Authored by: Doug Crandell,
University of Georgia, Institute on Human Development and Disability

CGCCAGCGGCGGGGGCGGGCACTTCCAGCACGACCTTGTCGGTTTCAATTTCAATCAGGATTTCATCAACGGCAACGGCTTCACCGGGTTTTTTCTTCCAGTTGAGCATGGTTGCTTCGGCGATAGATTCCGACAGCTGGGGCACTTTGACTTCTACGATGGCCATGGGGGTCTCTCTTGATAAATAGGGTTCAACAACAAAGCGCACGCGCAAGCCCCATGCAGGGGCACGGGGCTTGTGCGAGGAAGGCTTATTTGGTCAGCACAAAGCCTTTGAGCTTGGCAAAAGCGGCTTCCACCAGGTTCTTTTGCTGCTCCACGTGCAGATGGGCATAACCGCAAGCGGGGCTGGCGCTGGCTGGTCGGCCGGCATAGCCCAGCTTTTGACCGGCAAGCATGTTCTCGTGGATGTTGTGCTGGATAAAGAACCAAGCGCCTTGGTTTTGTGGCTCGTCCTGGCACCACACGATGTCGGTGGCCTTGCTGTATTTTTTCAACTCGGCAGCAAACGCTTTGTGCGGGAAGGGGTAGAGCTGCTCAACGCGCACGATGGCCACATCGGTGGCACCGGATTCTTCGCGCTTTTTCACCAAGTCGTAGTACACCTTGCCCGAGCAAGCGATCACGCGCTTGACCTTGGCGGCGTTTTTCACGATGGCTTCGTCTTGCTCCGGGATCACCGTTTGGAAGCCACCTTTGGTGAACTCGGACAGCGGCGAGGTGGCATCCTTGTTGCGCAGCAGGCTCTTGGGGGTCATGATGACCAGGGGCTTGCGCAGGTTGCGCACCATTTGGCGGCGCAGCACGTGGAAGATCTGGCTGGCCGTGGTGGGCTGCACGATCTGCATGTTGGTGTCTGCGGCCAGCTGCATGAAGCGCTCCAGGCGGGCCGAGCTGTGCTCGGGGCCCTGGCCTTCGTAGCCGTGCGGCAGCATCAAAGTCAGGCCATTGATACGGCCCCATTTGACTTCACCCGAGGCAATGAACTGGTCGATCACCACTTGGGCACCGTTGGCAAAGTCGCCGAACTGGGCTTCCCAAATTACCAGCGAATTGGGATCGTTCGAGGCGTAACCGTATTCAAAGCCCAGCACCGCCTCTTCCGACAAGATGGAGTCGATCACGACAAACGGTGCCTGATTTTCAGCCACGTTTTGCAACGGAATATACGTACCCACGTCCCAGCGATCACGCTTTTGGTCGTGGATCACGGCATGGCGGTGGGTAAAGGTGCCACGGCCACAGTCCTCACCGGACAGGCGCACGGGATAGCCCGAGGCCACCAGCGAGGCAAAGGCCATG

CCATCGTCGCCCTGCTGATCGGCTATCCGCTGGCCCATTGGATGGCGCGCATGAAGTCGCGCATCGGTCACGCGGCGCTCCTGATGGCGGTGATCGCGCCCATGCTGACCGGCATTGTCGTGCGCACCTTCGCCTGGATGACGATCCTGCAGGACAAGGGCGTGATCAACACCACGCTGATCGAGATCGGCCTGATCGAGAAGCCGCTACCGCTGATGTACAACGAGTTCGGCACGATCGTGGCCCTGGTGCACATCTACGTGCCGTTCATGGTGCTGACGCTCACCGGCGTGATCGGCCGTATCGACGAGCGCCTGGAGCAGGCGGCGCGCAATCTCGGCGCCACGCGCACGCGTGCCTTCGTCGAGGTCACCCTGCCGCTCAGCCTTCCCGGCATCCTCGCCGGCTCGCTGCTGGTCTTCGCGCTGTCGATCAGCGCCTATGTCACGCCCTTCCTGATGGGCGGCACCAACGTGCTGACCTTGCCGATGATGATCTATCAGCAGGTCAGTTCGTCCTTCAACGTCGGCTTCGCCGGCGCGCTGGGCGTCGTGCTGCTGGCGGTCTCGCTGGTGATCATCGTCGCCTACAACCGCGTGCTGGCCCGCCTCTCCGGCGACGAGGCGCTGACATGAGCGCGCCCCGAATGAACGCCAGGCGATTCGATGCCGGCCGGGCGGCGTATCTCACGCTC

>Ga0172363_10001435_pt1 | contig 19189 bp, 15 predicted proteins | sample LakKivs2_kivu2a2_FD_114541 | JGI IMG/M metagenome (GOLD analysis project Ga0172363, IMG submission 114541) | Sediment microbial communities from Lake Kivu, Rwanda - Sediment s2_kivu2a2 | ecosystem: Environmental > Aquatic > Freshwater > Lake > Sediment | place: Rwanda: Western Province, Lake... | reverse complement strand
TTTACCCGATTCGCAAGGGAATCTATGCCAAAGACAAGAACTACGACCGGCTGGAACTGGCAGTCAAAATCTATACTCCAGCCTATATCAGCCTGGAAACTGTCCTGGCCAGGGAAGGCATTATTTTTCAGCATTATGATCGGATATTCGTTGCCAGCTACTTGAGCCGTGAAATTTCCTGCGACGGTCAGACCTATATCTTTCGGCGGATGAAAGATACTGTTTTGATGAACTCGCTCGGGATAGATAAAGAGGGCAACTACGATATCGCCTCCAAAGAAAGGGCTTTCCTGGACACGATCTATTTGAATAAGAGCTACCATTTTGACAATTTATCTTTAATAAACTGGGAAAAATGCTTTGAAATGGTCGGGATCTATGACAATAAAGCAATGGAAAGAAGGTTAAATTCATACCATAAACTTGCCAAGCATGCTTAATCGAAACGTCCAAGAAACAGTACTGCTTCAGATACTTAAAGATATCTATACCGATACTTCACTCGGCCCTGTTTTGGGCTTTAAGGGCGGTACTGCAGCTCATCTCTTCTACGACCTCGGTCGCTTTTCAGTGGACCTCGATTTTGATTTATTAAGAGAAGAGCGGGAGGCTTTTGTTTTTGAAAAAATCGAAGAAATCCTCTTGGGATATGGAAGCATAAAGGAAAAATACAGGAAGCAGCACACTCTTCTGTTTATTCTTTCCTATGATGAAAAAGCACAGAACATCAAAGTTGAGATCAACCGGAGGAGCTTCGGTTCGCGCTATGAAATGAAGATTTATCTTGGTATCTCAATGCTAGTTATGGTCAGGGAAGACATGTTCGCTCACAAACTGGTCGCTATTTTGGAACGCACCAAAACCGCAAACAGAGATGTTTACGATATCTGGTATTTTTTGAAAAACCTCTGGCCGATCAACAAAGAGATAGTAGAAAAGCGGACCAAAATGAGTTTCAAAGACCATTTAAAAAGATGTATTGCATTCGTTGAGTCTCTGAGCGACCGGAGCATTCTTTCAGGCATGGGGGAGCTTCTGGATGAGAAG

University Centers for Excellence in Developmental Disabilities (UCEDD) occupy a unique role within the Developmental Disabilities (DD) Network, by disseminating information, offering training, and conducting research. Still, there is an important key function that can have an impact on how the partners within a state move the needle on the employment rates of citizens with the most significant disabilities: a UCEDD can harness all its core functions and focus on a new brand of outreach, specifically to those parts of a state’s economy that are often very separate from human service agencies, such as trade groups, economic forecasters, labor unions, legislative bodies, and workforce development entities. To do so requires a mindful shift from the language of advocacy to the vernacular of economics. In fact, if we look at this issue more deeply, and with purpose, we can see how often the typical advocacy efforts result in a confusing message. A legislative body may think all that the “disability community” desires is more funding, or a state-level economist might see disability as merely a marginalized demographic data point rather than a dynamic and diverse constituency with real purchasing power.[i] Public policy is integrally connected to economics, and to increase the rates of employment, self-determination, and inclusion, we must accept that language can put up more barriers than solutions. In this way, a UCEDD can function as translator, convener, and economic advocate. The words we choose can build communities.[ii] Below are some common methods of services advocacy juxtaposed with economic advocacy.